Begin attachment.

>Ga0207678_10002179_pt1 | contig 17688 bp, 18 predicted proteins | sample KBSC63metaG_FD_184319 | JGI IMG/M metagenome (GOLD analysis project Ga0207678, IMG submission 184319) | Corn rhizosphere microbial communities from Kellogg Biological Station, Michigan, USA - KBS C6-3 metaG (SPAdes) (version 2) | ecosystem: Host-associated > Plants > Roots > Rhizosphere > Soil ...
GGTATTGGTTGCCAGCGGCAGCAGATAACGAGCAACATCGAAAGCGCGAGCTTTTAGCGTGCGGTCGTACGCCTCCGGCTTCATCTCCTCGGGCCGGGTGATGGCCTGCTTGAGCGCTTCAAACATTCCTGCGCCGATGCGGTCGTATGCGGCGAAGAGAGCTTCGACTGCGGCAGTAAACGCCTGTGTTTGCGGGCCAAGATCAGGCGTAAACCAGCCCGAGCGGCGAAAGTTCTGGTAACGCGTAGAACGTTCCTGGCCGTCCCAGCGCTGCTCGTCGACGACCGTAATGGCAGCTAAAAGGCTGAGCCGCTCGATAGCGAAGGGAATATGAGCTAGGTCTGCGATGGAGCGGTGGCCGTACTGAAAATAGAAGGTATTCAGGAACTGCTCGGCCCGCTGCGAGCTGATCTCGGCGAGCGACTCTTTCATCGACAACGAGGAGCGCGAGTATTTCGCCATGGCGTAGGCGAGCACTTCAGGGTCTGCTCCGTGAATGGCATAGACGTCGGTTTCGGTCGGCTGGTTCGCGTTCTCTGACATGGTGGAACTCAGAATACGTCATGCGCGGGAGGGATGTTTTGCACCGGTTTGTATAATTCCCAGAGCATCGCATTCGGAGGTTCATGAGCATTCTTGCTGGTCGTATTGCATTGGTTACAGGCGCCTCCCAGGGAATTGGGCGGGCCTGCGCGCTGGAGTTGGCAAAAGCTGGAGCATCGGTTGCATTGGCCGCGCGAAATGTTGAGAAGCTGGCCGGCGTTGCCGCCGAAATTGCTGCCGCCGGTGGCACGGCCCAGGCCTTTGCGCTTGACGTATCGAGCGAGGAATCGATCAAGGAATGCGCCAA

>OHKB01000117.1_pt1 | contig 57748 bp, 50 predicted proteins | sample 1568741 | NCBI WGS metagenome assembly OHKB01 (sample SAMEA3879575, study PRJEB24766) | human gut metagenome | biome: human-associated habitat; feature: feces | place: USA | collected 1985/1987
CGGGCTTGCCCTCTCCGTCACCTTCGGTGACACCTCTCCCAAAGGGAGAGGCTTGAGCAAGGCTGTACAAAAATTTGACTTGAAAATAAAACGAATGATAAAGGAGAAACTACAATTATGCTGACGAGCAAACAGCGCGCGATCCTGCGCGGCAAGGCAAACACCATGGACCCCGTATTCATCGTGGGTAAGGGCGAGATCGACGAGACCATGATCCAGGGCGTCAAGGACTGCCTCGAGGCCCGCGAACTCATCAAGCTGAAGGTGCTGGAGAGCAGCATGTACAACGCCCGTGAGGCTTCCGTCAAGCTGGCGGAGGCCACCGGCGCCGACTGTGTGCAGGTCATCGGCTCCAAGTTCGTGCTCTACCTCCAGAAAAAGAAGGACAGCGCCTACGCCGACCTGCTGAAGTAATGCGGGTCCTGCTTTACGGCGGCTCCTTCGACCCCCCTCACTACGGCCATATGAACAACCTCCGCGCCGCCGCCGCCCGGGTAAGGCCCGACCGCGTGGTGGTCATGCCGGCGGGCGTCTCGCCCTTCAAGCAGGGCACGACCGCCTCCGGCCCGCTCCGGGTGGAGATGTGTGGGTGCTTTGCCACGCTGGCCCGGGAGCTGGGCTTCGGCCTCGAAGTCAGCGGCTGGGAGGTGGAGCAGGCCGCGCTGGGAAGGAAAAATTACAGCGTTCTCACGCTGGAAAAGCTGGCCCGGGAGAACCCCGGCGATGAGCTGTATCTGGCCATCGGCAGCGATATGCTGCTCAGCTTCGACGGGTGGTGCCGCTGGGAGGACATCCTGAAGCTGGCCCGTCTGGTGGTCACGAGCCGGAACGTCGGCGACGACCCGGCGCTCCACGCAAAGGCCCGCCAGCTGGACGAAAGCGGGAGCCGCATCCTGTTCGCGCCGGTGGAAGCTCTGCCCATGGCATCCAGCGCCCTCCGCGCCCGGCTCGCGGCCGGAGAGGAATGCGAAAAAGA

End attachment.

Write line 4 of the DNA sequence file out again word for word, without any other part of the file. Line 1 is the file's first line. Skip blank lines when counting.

CGGGCTTGCCCTCTCCGTCACCTTCGGTGACACCTCTCCCAAAGGGAGAGGCTTGAGCAAGGCTGTACAAAAATTTGACTTGAAAATAAAACGAATGATAAAGGAGAAACTACAATTATGCTGACGAGCAAACAGCGCGCGATCCTGCGCGGCAAGGCAAACACCATGGACCCCGTATTCATCGTGGGTAAGGGCGAGATCGACGAGACCATGATCCAGGGCGTCAAGGACTGCCTCGAGGCCCGCGAACTCATCAAGCTGAAGGTGCTGGAGAGCAGCATGTACAACGCCCGTGAGGCTTCCGTCAAGCTGGCGGAGGCCACCGGCGCCGACTGTGTGCAGGTCATCGGCTCCAAGTTCGTGCTCTACCTCCAGAAAAAGAAGGACAGCGCCTACGCCGACCTGCTGAAGTAATGCGGGTCCTGCTTTACGGCGGCTCCTTCGACCCCCCTCACTACGGCCATATGAACAACCTCCGCGCCGCCGCCGCCCGGGTAAGGCCCGACCGCGTGGTGGTCATGCCGGCGGGCGTCTCGCCCTTCAAGCAGGGCACGACCGCCTCCGGCCCGCTCCGGGTGGAGATGTGTGGGTGCTTTGCCACGCTGGCCCGGGAGCTGGGCTTCGGCCTCGAAGTCAGCGGCTGGGAGGTGGAGCAGGCCGCGCTGGGAAGGAAAAATTACAGCGTTCTCACGCTGGAAAAGCTGGCCCGGGAGAACCCCGGCGATGAGCTGTATCTGGCCATCGGCAGCGATATGCTGCTCAGCTTCGACGGGTGGTGCCGCTGGGAGGACATCCTGAAGCTGGCCCGTCTGGTGGTCACGAGCCGGAACGTCGGCGACGACCCGGCGCTCCACGCAAAGGCCCGCCAGCTGGACGAAAGCGGGAGCCGCATCCTGTTCGCGCCGGTGGAAGCTCTGCCCATGGCATCCAGCGCCCTCCGCGCCCGGCTCGCGGCCGGAGAGGAATGCGAAAAAGA